Extension for banks to meet capital norms ‘credit negative’: Moody’s
Moodys Investors Service on Tuesday said RBI boards decision to extend the timeline for banks to implement Basel 3 guidelines is credit negative for...
New Delhi: Moody's Investors Service on Tuesday said RBI board's decision to extend the timeline for banks to implement Basel 3 guidelines is “credit negative” for public sector lenders. Also, the decision to restructure stressed micro, small and medium enterprises (MSME) loans of up to Rs 25 crore also has the potential for having negative implications for the credit profiles of Indian banks, the US-based rating agency said.
Amid growing tension between the government and the central bank, the RBI board met Monday and discussed issues to boost funding to MSMEs and ease capital pressure on banks. At the nine-hour long marathon meeting, the board advised that the RBI should consider a scheme for restructuring of stressed standard assets of MSME borrowers with aggregate credit facilities of up to Rs 25 crore, subject to such conditions as are necessary for ensuring financial stability.
“While more details are awaited, this approach has the potential for negative implications for the credit profiles of Indian banks,” Moody's Investors Service Vice President (Financial Institutions Group) Srikanth Vadlamani said in a statement.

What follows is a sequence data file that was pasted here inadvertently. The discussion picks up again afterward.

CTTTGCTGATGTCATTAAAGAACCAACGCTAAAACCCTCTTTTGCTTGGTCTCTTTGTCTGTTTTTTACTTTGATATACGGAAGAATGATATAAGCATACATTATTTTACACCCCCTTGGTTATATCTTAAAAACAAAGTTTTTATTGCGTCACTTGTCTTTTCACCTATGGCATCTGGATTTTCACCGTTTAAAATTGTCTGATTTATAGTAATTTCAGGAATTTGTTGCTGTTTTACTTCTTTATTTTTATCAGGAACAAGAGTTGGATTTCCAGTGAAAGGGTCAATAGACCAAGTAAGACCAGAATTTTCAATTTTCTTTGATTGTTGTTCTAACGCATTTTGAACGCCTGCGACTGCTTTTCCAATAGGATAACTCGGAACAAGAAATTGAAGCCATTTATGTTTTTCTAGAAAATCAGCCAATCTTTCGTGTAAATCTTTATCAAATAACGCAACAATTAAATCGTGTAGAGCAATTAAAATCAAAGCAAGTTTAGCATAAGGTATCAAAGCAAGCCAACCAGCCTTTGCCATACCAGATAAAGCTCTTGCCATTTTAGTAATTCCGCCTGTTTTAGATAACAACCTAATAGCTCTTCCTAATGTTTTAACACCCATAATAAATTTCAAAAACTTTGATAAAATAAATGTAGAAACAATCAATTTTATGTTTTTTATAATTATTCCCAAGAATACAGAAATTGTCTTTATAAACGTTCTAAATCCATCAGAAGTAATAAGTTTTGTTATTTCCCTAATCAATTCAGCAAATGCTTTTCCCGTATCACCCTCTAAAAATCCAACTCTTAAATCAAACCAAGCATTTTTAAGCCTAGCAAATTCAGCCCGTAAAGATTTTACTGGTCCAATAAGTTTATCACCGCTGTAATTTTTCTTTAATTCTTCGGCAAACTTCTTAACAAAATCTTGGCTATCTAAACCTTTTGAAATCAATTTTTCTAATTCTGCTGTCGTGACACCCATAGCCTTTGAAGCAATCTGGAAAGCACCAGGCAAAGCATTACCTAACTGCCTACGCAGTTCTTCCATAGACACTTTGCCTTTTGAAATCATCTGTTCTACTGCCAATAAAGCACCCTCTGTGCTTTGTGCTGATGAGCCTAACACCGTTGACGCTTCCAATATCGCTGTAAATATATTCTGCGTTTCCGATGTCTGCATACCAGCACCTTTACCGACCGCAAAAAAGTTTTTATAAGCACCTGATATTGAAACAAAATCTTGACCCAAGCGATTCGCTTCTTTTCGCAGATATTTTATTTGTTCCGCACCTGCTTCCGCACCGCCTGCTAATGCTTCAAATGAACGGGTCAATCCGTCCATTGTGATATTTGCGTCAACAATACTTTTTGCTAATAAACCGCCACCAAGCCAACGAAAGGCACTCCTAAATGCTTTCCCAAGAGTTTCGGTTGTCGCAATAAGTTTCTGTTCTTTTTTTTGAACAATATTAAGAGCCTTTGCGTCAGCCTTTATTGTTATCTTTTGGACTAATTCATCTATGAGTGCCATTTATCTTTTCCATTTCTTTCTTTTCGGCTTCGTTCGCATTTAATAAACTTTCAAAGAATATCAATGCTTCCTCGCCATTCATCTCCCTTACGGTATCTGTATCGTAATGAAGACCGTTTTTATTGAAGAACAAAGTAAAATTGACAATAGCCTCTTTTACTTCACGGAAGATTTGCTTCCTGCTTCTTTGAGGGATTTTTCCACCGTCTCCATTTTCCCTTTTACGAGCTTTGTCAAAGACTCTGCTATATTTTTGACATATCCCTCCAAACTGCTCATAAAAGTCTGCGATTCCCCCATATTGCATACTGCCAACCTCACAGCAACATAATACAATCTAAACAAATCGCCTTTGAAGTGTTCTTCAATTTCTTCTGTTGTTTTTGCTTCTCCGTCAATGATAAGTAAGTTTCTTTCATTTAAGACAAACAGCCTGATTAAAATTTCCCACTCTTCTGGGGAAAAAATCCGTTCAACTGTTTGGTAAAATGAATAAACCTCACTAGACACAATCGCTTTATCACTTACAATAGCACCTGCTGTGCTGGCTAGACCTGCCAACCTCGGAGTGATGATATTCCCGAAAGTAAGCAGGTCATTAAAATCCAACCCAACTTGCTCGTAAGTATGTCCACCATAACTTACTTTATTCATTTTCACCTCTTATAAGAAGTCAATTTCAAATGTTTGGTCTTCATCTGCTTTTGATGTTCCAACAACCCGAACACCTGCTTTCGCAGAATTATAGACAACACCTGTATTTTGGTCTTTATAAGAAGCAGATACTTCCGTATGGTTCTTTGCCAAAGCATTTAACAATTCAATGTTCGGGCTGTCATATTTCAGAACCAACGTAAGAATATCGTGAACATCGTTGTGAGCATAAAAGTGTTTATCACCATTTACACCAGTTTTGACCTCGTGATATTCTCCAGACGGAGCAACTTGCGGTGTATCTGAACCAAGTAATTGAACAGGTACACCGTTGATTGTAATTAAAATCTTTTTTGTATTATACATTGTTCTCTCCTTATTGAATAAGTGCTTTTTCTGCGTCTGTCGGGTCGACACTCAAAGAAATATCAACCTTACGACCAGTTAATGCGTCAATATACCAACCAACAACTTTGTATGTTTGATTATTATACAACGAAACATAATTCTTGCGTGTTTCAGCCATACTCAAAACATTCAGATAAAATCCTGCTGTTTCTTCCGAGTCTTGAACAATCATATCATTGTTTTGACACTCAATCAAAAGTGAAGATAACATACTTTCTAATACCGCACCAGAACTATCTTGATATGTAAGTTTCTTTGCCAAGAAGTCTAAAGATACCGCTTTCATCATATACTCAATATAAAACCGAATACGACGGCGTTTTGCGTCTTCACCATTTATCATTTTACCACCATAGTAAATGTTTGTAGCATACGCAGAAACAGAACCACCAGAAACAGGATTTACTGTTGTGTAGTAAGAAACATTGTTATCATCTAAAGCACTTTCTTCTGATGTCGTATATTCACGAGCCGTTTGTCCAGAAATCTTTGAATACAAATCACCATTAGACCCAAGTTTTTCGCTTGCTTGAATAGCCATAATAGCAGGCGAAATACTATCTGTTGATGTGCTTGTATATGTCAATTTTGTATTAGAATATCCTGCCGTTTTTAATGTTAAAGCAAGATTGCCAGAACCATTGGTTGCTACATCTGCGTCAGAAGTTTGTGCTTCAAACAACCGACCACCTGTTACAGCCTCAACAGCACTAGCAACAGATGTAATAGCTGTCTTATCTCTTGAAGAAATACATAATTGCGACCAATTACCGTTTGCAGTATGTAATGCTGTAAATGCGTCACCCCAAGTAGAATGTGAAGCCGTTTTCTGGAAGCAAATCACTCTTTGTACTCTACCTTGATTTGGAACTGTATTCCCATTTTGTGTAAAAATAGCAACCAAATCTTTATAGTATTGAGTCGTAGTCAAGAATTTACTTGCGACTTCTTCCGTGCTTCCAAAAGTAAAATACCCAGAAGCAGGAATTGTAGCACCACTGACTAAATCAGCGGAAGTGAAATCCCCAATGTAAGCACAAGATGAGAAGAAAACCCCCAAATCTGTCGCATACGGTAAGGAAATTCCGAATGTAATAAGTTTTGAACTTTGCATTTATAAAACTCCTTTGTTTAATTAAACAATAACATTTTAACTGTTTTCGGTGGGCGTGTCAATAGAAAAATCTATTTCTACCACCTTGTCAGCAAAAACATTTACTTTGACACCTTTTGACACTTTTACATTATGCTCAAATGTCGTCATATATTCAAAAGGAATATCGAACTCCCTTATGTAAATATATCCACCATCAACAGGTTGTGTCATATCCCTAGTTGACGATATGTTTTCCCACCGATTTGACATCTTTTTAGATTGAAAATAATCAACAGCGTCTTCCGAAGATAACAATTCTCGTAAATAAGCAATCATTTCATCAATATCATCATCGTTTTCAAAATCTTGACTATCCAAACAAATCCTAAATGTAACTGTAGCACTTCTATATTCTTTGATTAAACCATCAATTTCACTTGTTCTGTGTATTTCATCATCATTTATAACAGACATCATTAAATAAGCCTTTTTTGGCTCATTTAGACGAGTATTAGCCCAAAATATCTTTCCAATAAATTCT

The RBI board, while deciding to retain the capital adequacy requirement for banks at 9 per cent, agreed to extend the transition period for implementing the last tranche of 0.625 per cent under the capital conservation buffer (CCB), by one year - up to March 31, 2020.
CCB currently stands at 1.875 per cent and remaining 0.625 per cent was to be met by March 2019, as per the deadline fixed by the RBI. “The decision to extend the timeline for the full implementation of Basel 3 guidelines by a year is a credit negative for Indian public sector banks,” Vadlamani said.
It expects that all public sector banks would have a core equity tier 1 (CET1) ratio of at least 8 per cent by the end of March 2019, based on the government's commitment that it would capitalise all these banks to a level sufficient to meet the minimum regulatory capital norms. “With the regulatory timelines now extended, it may be a case that at least some of the rated public sector banks' CET1 ratios over the next 12 months would be lower than what we currently expect,” he said.
On restructuring of stressed MSME loans, Moody's said the track record of such asset classification, when seen over the last few years in India, has shown that they have “largely been unsuccessful in addressing the underlying stress”.
On the contrary, keeping stressed loans in the standard category has led to an underestimation of the extent of underlying asset quality issues by bank managements, and consequently the severity of the actions that they need to take to address the issue, Vadlamani added.